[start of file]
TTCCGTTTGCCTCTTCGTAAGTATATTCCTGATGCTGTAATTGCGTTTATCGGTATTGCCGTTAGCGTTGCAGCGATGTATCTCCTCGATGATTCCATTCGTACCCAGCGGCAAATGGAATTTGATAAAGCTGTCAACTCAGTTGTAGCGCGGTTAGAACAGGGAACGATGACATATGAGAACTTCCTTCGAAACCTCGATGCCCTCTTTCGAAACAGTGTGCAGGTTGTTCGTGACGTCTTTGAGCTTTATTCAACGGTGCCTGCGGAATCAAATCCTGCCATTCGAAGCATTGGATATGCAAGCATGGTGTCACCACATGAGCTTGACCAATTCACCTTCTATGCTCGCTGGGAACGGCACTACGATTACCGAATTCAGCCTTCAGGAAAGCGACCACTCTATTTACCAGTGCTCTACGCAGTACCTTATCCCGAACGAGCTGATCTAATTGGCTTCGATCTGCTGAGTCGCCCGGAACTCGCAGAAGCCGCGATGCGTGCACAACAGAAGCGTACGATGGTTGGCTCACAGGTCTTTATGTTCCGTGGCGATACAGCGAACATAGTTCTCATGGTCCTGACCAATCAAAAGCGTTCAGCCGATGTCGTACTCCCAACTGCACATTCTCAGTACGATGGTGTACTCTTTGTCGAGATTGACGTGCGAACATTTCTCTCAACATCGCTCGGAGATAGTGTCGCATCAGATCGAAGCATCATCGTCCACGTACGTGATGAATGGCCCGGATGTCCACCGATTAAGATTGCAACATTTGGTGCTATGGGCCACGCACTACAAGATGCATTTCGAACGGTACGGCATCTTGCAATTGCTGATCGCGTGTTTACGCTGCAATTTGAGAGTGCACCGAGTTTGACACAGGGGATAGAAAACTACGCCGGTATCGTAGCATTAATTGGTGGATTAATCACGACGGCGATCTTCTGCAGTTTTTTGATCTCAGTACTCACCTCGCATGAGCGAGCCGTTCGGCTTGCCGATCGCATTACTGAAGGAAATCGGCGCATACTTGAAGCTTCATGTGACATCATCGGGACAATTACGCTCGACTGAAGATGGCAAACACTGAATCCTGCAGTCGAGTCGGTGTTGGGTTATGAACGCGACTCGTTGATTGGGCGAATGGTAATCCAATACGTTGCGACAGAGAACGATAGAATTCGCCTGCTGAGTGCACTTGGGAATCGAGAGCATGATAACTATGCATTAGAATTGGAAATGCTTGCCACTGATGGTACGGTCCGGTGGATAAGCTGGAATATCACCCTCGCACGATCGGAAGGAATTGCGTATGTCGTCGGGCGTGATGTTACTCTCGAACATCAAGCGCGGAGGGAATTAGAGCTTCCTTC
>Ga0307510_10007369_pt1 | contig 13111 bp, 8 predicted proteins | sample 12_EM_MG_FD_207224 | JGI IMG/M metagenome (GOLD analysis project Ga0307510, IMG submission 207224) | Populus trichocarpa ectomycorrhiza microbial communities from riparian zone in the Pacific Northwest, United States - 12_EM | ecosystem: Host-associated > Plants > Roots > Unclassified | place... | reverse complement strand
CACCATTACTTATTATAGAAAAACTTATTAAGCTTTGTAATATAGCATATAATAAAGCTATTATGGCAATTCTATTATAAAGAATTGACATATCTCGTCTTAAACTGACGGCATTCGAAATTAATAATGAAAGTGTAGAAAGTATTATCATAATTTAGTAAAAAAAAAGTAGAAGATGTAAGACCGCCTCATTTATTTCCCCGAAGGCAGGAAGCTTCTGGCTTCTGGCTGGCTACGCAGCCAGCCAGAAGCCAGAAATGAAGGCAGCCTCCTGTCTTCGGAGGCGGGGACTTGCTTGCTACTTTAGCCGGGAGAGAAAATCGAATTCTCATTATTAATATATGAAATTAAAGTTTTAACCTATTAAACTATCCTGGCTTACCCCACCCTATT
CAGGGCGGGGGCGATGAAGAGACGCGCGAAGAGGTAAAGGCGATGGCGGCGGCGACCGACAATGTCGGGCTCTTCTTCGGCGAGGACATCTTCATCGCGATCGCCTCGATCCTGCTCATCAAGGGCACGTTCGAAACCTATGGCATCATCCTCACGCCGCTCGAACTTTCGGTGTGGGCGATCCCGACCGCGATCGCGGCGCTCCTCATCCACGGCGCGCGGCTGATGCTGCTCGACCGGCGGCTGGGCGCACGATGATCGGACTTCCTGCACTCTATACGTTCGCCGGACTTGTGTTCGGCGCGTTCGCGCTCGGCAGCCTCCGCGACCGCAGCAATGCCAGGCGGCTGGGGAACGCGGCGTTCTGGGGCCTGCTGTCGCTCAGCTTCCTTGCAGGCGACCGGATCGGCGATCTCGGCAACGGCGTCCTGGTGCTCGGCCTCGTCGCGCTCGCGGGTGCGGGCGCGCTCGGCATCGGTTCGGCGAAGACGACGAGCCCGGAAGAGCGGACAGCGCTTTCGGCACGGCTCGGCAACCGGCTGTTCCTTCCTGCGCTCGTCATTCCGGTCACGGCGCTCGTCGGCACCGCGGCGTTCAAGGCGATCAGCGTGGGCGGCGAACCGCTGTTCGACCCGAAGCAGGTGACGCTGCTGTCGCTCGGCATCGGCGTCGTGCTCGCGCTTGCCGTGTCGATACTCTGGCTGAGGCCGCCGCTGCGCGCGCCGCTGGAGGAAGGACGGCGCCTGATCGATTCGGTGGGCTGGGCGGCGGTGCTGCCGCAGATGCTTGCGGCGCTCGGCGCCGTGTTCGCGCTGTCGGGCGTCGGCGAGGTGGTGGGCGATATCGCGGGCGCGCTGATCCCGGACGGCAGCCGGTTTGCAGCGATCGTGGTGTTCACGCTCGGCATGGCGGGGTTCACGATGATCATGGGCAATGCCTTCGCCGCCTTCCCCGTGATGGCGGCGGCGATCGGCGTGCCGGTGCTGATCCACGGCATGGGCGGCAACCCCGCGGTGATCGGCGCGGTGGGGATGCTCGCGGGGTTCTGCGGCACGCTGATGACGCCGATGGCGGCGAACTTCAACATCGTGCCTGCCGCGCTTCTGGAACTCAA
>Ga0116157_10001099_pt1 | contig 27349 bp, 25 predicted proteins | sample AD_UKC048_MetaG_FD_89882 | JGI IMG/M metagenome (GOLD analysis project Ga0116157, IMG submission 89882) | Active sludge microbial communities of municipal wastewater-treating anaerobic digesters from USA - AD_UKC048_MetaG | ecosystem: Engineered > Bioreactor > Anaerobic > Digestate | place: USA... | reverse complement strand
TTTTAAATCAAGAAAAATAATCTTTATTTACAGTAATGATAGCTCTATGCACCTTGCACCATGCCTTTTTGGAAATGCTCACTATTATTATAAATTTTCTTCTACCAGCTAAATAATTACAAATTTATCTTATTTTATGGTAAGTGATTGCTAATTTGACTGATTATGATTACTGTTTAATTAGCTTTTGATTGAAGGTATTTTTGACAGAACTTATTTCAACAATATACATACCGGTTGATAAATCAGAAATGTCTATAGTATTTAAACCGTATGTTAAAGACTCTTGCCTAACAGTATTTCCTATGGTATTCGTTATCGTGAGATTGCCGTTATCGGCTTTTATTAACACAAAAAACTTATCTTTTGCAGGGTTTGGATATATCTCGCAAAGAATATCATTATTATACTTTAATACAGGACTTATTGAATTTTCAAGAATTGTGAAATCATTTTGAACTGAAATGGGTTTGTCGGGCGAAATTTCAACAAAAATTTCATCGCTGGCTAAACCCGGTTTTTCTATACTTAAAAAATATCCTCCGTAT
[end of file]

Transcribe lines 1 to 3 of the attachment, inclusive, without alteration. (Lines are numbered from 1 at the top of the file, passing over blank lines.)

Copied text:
TTCCGTTTGCCTCTTCGTAAGTATATTCCTGATGCTGTAATTGCGTTTATCGGTATTGCCGTTAGCGTTGCAGCGATGTATCTCCTCGATGATTCCATTCGTACCCAGCGGCAAATGGAATTTGATAAAGCTGTCAACTCAGTTGTAGCGCGGTTAGAACAGGGAACGATGACATATGAGAACTTCCTTCGAAACCTCGATGCCCTCTTTCGAAACAGTGTGCAGGTTGTTCGTGACGTCTTTGAGCTTTATTCAACGGTGCCTGCGGAATCAAATCCTGCCATTCGAAGCATTGGATATGCAAGCATGGTGTCACCACATGAGCTTGACCAATTCACCTTCTATGCTCGCTGGGAACGGCACTACGATTACCGAATTCAGCCTTCAGGAAAGCGACCACTCTATTTACCAGTGCTCTACGCAGTACCTTATCCCGAACGAGCTGATCTAATTGGCTTCGATCTGCTGAGTCGCCCGGAACTCGCAGAAGCCGCGATGCGTGCACAACAGAAGCGTACGATGGTTGGCTCACAGGTCTTTATGTTCCGTGGCGATACAGCGAACATAGTTCTCATGGTCCTGACCAATCAAAAGCGTTCAGCCGATGTCGTACTCCCAACTGCACATTCTCAGTACGATGGTGTACTCTTTGTCGAGATTGACGTGCGAACATTTCTCTCAACATCGCTCGGAGATAGTGTCGCATCAGATCGAAGCATCATCGTCCACGTACGTGATGAATGGCCCGGATGTCCACCGATTAAGATTGCAACATTTGGTGCTATGGGCCACGCACTACAAGATGCATTTCGAACGGTACGGCATCTTGCAATTGCTGATCGCGTGTTTACGCTGCAATTTGAGAGTGCACCGAGTTTGACACAGGGGATAGAAAACTACGCCGGTATCGTAGCATTAATTGGTGGATTAATCACGACGGCGATCTTCTGCAGTTTTTTGATCTCAGTACTCACCTCGCATGAGCGAGCCGTTCGGCTTGCCGATCGCATTACTGAAGGAAATCGGCGCATACTTGAAGCTTCATGTGACATCATCGGGACAATTACGCTCGACTGAAGATGGCAAACACTGAATCCTGCAGTCGAGTCGGTGTTGGGTTATGAACGCGACTCGTTGATTGGGCGAATGGTAATCCAATACGTTGCGACAGAGAACGATAGAATTCGCCTGCTGAGTGCACTTGGGAATCGAGAGCATGATAACTATGCATTAGAATTGGAAATGCTTGCCACTGATGGTACGGTCCGGTGGATAAGCTGGAATATCACCCTCGCACGATCGGAAGGAATTGCGTATGTCGTCGGGCGTGATGTTACTCTCGAACATCAAGCGCGGAGGGAATTAGAGCTTCCTTC
>Ga0307510_10007369_pt1 | contig 13111 bp, 8 predicted proteins | sample 12_EM_MG_FD_207224 | JGI IMG/M metagenome (GOLD analysis project Ga0307510, IMG submission 207224) | Populus trichocarpa ectomycorrhiza microbial communities from riparian zone in the Pacific Northwest, United States - 12_EM | ecosystem: Host-associated > Plants > Roots > Unclassified | place... | reverse complement strand
CACCATTACTTATTATAGAAAAACTTATTAAGCTTTGTAATATAGCATATAATAAAGCTATTATGGCAATTCTATTATAAAGAATTGACATATCTCGTCTTAAACTGACGGCATTCGAAATTAATAATGAAAGTGTAGAAAGTATTATCATAATTTAGTAAAAAAAAAGTAGAAGATGTAAGACCGCCTCATTTATTTCCCCGAAGGCAGGAAGCTTCTGGCTTCTGGCTGGCTACGCAGCCAGCCAGAAGCCAGAAATGAAGGCAGCCTCCTGTCTTCGGAGGCGGGGACTTGCTTGCTACTTTAGCCGGGAGAGAAAATCGAATTCTCATTATTAATATATGAAATTAAAGTTTTAACCTATTAAACTATCCTGGCTTACCCCACCCTATT